David Keith has worked near the interface between climate science, energy technology, and public policy for twenty five years. He took first prize in Canada's national physics prize exam, won MIT's prize for excellence in experimental physics, and was one of TIME magazine's Heroes of the Environment. Best known for work on solar geoengineering, David’s analytical work has ranged from the climatic impacts of large-scale wind power to an early critique of the prospects for hydrogen fuel. David has built a high-accuracy infrared spectrometer for NASA's ER-2 and developed new methods for reservoir engineering increase the safety of stored CO2. David is Professor of Applied Physics in the School of Engineering and Applied Sciences and Professor of Public Policy in the Harvard Kennedy School. He spends about a third of his time in Calgary, where he helps lead Carbon Engineering a company developing technology to capture of CO2 from ambient air.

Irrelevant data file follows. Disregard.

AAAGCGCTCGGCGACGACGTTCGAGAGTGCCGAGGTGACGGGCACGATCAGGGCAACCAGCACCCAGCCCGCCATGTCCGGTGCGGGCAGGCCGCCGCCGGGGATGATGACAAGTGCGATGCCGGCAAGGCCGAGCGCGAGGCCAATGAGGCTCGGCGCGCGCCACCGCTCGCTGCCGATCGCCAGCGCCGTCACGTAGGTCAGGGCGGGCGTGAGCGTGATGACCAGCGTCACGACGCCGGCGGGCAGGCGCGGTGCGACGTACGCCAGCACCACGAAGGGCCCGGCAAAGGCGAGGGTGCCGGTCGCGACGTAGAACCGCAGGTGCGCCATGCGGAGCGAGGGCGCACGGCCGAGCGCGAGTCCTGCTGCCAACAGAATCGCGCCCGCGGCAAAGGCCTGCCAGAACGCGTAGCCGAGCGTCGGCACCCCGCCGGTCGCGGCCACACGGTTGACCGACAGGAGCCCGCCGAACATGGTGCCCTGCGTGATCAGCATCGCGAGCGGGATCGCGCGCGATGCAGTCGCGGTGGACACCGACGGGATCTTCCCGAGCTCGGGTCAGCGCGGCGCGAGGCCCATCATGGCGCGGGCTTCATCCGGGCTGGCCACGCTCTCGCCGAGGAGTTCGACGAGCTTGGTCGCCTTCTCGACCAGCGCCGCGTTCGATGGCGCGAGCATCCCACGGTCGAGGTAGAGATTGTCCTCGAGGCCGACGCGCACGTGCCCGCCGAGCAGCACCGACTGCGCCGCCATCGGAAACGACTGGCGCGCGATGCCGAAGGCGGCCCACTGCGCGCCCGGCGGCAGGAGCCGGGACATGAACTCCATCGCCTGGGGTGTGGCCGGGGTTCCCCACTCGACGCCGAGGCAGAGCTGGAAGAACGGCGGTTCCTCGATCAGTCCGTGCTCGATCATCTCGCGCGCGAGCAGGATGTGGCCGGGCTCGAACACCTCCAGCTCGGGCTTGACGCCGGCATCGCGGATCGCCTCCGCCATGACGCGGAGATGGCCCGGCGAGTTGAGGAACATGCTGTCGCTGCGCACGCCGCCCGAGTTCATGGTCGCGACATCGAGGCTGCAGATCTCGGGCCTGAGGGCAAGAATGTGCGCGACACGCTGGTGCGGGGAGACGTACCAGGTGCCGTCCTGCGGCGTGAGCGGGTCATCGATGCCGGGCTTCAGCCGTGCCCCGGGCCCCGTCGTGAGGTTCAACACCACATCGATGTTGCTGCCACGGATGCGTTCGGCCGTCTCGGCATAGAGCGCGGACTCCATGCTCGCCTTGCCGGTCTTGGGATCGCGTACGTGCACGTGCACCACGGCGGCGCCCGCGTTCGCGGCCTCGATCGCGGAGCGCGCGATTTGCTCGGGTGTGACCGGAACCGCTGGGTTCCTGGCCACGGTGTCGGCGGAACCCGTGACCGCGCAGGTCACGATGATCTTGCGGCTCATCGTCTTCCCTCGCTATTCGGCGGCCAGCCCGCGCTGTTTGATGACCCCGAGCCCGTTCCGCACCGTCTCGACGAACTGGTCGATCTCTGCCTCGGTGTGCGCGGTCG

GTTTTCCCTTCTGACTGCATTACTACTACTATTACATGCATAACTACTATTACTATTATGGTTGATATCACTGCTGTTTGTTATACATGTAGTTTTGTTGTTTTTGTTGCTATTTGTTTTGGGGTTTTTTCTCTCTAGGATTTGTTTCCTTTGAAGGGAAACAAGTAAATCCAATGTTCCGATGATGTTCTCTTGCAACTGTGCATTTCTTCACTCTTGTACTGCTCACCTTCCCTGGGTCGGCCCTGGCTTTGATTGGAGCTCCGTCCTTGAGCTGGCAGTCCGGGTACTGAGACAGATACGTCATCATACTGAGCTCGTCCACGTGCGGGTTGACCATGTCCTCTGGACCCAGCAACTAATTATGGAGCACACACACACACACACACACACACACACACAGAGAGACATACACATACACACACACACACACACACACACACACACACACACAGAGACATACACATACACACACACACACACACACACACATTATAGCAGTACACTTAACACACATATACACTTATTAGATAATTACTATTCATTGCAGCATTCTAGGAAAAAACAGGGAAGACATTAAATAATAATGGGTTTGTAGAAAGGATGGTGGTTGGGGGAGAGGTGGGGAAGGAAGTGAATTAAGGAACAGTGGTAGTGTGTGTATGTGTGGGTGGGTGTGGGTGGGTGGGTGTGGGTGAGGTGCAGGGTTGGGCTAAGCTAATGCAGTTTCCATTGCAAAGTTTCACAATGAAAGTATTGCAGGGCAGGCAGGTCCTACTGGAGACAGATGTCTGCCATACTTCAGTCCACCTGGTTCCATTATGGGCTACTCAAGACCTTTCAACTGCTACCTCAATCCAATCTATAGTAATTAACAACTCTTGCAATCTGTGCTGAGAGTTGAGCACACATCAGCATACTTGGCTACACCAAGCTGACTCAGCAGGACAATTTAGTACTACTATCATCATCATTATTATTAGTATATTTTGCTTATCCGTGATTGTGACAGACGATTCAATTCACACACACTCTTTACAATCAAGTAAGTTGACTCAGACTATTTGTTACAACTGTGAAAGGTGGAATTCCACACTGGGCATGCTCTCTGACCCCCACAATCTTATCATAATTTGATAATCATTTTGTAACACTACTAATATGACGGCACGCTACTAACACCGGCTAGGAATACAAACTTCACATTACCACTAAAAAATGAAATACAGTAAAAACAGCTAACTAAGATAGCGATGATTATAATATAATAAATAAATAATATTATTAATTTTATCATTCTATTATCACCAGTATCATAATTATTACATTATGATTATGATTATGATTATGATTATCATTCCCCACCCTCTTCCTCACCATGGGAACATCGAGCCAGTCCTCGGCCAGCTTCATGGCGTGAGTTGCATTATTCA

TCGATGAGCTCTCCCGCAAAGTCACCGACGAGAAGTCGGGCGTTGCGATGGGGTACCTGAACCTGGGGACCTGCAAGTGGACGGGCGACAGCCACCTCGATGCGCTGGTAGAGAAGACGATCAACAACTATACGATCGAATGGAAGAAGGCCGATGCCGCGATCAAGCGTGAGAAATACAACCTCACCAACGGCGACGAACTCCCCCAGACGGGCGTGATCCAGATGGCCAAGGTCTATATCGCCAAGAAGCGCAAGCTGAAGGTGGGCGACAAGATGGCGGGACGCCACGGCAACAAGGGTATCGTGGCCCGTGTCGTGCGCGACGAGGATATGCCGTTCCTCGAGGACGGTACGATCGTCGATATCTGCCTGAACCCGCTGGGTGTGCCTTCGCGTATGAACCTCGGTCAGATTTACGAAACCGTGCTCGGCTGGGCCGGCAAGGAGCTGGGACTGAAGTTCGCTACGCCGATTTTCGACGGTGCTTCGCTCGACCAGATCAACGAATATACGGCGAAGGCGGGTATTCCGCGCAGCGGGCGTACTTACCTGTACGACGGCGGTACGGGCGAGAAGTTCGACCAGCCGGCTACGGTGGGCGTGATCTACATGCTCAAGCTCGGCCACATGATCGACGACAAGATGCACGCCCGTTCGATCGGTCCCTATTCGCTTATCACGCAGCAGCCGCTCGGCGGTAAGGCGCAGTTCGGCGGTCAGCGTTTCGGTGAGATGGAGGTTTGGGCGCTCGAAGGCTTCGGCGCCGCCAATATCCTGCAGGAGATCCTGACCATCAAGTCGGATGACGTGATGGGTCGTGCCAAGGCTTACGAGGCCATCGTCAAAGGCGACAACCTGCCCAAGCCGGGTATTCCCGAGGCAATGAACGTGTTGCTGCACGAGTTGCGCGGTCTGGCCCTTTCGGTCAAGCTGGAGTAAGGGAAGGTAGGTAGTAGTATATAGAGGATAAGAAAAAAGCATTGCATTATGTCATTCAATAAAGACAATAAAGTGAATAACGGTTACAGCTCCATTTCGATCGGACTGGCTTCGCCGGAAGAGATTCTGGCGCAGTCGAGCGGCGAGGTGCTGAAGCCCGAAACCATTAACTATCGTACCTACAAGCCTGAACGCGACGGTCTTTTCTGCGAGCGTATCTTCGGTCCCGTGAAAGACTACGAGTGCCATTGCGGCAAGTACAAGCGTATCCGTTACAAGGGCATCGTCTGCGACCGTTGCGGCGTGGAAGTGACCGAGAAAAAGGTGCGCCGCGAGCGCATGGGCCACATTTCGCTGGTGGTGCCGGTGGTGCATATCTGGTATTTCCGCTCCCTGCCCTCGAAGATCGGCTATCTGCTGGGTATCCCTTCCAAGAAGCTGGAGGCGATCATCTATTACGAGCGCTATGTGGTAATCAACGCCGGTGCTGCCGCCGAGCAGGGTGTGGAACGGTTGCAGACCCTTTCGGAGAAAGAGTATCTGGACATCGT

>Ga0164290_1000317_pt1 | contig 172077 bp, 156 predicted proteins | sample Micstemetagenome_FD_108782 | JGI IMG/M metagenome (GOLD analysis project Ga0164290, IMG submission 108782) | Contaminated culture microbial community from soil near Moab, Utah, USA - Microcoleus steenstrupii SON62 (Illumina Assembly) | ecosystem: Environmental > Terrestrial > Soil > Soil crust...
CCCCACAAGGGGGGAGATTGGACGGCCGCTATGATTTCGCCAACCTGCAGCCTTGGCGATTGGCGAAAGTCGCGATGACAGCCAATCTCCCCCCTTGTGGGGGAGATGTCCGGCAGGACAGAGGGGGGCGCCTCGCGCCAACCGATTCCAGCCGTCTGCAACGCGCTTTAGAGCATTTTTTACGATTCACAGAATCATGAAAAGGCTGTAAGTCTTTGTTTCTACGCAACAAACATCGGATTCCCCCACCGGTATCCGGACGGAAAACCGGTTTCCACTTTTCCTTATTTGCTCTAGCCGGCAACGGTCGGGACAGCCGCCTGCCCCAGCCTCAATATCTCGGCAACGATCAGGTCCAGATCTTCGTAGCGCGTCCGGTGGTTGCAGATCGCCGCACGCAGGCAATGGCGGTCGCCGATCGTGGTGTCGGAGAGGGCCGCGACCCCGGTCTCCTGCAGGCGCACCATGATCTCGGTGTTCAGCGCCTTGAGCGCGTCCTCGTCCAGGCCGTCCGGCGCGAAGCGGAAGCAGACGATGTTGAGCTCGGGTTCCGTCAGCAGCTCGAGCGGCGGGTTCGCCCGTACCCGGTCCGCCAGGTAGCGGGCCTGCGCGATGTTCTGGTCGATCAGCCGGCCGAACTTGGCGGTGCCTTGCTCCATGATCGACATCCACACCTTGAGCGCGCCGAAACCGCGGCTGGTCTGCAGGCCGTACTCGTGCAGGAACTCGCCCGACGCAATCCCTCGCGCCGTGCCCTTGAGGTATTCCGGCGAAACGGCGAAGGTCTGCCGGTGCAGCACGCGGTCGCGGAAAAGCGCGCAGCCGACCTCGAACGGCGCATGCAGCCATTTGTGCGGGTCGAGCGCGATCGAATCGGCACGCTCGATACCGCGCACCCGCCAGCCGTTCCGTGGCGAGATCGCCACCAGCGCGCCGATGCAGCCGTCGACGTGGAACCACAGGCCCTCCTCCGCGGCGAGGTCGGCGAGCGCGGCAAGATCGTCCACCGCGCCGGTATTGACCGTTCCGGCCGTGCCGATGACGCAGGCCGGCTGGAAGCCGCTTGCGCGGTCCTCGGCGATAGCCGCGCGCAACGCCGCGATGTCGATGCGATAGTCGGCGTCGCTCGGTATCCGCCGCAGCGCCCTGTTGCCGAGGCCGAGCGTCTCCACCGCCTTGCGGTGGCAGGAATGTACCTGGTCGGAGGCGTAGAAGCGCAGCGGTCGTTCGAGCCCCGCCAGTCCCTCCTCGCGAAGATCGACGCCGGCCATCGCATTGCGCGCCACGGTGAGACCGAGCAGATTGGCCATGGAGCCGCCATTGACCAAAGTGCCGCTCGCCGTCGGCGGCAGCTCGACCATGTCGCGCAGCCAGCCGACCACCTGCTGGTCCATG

"What's the Least Bad Way to Cool the Planet?The New York Times, October 1, 2021: "How to cool the planet? The energy infrastructure that powers our civilization must be rebuilt, replacing fossil fuels with carbon-free sources such as solar or nuclear. But even then, zeroing out emissions will not cool the planet. This is a direct consequence of the single most important fact about climate change: Warming is proportional to the cumulative emissions over the industrial era."

"Optimal Climate Policy in 3D: Mitigation, Carbon Removal and Solar Geoengineering" (2021) with Mariia Belaia and David Keith, Climate Change Economics, 2150008